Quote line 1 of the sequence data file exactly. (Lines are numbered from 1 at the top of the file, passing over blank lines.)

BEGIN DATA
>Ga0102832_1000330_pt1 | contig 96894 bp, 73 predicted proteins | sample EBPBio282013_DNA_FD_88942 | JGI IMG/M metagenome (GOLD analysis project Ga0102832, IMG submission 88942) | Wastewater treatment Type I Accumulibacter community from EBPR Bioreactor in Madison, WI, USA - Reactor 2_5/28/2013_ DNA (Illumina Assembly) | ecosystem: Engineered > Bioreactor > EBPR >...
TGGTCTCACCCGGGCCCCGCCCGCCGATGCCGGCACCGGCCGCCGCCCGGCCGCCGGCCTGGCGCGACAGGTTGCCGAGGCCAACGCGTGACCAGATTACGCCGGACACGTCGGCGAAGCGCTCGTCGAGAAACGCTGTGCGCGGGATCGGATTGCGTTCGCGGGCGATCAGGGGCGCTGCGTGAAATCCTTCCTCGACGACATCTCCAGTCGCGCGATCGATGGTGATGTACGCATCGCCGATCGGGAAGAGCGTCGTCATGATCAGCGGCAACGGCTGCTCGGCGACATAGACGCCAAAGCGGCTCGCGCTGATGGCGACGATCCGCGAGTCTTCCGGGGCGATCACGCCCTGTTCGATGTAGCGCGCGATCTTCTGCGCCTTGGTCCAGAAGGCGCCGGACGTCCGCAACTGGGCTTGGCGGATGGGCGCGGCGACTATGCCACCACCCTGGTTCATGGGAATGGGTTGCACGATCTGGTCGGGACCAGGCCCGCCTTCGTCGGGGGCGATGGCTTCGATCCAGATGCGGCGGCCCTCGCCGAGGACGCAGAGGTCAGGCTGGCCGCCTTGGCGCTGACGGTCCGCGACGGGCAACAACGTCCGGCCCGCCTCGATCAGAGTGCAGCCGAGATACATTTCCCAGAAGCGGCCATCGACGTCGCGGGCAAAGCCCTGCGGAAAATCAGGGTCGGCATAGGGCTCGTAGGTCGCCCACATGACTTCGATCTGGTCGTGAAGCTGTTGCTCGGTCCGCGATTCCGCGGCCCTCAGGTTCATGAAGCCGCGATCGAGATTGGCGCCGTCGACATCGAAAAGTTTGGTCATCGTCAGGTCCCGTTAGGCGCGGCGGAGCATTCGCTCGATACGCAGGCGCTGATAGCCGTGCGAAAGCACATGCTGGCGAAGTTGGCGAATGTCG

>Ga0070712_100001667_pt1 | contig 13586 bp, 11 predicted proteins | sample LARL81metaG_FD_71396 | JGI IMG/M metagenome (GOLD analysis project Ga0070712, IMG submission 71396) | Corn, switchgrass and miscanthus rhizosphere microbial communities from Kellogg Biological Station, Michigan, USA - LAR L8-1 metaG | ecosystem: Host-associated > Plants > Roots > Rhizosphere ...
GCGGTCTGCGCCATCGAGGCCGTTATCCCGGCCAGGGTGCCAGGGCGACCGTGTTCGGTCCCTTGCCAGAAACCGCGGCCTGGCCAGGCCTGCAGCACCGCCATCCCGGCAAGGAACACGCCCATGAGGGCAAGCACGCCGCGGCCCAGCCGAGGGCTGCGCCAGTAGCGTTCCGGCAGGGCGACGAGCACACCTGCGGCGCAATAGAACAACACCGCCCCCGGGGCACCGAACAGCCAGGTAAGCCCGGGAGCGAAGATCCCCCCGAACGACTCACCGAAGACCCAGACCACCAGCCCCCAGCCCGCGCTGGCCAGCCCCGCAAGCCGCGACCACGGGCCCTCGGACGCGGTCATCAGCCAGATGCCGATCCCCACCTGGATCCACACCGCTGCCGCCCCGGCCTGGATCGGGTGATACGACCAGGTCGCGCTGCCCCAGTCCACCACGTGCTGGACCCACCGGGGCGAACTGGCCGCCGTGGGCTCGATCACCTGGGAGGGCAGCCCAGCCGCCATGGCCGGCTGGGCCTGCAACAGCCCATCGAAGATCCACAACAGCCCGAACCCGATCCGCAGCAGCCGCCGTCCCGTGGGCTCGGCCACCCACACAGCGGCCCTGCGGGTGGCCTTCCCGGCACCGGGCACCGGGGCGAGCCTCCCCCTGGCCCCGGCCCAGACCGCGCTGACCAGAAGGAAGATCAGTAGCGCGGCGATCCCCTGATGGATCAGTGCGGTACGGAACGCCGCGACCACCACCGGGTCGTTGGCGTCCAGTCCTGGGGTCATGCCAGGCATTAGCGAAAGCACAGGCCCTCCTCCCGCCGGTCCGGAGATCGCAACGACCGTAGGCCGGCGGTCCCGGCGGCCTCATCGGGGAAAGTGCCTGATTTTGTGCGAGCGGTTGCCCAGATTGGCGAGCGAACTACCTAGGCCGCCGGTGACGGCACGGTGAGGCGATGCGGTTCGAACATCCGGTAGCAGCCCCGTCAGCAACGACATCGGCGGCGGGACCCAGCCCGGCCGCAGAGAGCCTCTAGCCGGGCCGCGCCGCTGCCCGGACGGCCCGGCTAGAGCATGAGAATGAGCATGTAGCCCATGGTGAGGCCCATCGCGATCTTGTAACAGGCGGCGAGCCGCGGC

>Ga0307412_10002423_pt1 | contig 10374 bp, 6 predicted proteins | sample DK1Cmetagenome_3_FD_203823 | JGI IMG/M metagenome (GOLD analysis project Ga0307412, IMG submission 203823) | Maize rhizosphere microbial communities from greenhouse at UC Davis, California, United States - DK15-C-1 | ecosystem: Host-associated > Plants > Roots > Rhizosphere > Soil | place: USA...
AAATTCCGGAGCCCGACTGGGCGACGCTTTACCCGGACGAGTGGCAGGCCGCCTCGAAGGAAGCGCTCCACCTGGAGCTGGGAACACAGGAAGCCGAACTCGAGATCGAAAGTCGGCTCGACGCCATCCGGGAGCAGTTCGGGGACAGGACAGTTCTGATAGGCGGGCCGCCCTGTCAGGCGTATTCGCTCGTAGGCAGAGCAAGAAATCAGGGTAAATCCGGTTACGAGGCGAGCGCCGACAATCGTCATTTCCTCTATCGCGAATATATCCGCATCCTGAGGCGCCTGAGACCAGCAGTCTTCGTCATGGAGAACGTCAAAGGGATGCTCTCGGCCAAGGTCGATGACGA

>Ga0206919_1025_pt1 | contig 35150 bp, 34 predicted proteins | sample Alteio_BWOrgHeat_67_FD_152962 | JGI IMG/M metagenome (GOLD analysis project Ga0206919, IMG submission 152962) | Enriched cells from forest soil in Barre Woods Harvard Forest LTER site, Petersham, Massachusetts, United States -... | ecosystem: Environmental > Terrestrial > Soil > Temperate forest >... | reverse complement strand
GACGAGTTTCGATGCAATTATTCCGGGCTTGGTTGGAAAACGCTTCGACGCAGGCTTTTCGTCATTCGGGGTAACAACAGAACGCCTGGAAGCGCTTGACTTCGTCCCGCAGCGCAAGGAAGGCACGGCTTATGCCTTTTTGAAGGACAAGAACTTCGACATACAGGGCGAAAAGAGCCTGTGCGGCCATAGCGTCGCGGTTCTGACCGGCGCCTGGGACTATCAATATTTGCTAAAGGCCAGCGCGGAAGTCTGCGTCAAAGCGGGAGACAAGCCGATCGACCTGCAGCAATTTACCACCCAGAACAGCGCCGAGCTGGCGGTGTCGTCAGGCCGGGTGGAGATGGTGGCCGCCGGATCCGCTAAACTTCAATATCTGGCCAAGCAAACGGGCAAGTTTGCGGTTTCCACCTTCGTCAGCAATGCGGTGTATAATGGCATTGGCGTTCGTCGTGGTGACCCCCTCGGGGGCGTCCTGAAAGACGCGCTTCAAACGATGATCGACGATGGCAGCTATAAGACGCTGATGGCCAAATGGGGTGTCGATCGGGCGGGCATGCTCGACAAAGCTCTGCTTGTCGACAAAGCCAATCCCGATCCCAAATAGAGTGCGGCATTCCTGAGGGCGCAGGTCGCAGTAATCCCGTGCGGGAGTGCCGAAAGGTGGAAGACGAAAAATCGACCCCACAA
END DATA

>Ga0102832_1000330_pt1 | contig 96894 bp, 73 predicted proteins | sample EBPBio282013_DNA_FD_88942 | JGI IMG/M metagenome (GOLD analysis project Ga0102832, IMG submission 88942) | Wastewater treatment Type I Accumulibacter community from EBPR Bioreactor in Madison, WI, USA - Reactor 2_5/28/2013_ DNA (Illumina Assembly) | ecosystem: Engineered > Bioreactor > EBPR >...